Texas home loan problems
Homeownership in Texas and in the United States is divided
along economic and racial lines.
Fannie Mae acknowledges that there is a local homeownership
gap between Whites, Hispanics and African-Americans. In
Dallas, the overall homeownership rate is 43.2 percent, but
only 32.2 percent for Hispanics and 36.3 percent for
African Americans. In Fort Worth, the overall homeownership
rate is 63.6 percent though that number drops to 49 percent
for Hispanics, and 44.5 percent for African Americans.
The second area of disparity lies in the heavy reliance of
minority and low- and moderate-income borrowers on subprime
loans as opposed to prime loans purchased by Fannie Mae.
Subprime lenders justify higher interest rates, claiming
they have to offset the lender’s greater risk in
lending to a “less credit-worthy”
However, there is evidence that many subprime home loan
borrowers could have met the credit criteria to obtain a
prime loan at a significantly lower interest rate. The best
evidence for this comes from the GSEs themselves.
A Fannie Mae Foundation study estimates that as many as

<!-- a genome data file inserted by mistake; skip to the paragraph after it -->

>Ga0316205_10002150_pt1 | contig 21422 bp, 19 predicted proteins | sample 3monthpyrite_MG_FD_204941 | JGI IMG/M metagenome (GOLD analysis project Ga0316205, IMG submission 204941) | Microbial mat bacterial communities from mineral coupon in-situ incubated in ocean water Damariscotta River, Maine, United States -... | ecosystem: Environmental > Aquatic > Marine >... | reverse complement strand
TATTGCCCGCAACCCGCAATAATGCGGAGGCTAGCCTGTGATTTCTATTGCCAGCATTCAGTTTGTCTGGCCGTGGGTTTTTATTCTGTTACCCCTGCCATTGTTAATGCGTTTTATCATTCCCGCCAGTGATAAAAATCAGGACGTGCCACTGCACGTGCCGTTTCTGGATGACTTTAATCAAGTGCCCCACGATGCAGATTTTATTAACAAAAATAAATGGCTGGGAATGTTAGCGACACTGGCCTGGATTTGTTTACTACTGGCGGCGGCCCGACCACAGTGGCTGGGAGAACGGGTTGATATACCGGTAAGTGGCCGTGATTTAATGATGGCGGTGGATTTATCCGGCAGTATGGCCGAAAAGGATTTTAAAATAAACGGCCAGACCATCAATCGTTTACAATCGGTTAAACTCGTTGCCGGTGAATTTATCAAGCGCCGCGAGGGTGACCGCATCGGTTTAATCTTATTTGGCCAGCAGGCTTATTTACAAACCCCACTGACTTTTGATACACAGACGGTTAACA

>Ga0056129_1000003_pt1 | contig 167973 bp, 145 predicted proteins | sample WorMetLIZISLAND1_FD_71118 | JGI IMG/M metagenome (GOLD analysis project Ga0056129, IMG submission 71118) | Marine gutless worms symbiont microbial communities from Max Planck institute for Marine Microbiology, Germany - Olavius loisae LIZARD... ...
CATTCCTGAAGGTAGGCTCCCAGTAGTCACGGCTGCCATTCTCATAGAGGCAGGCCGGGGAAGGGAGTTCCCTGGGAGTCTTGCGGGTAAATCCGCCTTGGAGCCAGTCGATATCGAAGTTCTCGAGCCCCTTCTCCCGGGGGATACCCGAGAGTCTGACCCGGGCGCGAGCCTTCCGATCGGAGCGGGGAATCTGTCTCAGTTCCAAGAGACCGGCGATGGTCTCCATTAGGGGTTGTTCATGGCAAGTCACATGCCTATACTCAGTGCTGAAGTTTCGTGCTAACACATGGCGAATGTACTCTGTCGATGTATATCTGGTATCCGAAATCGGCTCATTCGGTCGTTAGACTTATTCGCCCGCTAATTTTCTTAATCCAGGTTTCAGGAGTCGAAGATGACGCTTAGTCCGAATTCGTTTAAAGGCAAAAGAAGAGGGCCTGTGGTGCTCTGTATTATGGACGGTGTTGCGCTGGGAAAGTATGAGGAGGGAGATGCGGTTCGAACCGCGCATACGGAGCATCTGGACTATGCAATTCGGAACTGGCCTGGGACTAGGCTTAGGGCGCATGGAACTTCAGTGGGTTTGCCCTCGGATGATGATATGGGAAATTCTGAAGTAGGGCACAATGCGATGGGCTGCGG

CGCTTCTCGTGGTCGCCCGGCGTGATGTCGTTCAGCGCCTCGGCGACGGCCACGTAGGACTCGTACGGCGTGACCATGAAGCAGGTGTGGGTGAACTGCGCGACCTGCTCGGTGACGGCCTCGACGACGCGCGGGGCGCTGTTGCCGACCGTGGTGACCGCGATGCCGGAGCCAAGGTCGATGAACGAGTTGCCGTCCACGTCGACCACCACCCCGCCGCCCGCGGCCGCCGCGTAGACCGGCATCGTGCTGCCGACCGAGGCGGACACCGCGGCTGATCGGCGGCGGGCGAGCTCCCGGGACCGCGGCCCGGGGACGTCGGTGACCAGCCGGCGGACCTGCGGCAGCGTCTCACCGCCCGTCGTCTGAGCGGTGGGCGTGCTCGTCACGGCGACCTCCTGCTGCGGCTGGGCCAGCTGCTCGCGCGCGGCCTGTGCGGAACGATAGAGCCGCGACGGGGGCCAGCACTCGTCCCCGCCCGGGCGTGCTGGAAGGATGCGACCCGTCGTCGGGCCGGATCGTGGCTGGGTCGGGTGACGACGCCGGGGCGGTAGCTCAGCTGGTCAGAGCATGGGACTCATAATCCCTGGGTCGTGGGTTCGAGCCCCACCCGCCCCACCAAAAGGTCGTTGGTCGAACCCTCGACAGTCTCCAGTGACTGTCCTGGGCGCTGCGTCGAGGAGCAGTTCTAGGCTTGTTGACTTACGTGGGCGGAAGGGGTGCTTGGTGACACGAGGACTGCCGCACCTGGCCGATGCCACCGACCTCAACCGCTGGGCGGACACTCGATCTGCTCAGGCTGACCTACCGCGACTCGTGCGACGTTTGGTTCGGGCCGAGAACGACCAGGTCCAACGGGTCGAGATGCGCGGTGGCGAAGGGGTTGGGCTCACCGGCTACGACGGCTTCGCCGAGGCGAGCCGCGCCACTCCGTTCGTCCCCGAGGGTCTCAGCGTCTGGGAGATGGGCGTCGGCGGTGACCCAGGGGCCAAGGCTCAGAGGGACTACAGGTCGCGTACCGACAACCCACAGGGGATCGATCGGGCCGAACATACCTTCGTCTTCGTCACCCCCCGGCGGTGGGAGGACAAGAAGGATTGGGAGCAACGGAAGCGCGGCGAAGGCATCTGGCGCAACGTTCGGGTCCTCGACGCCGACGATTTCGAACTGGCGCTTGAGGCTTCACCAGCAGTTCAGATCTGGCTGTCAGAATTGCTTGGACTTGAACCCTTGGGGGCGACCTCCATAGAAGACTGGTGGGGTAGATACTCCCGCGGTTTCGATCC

half of all borrowers of subprime loans could have
qualified for a lower cost mortgage. Freddie Mac
offers a somewhat different figure, claiming that as many
as 35 percent of subprime borrowers could have qualified
for a prime loan.
Yet, in practice, many borrowers who could qualify for a
prime loan end up with a subprime loan because they do not
know the difference between the two loan products, they
fail to compare the interest rates offered by different
lenders, or they are unable to find a prime loan.
According to a report by the Fannie Mae Foundation,
subprime loans generally cost the borrower a three to four
percentage point premium in the interest rate. The study
shows that the borrower who takes a 12 percent interest
rate subprime loan instead of an 8 percent prime loan on an
$85,000 home will pay an extra $85,712 in interest over the
life of the loan.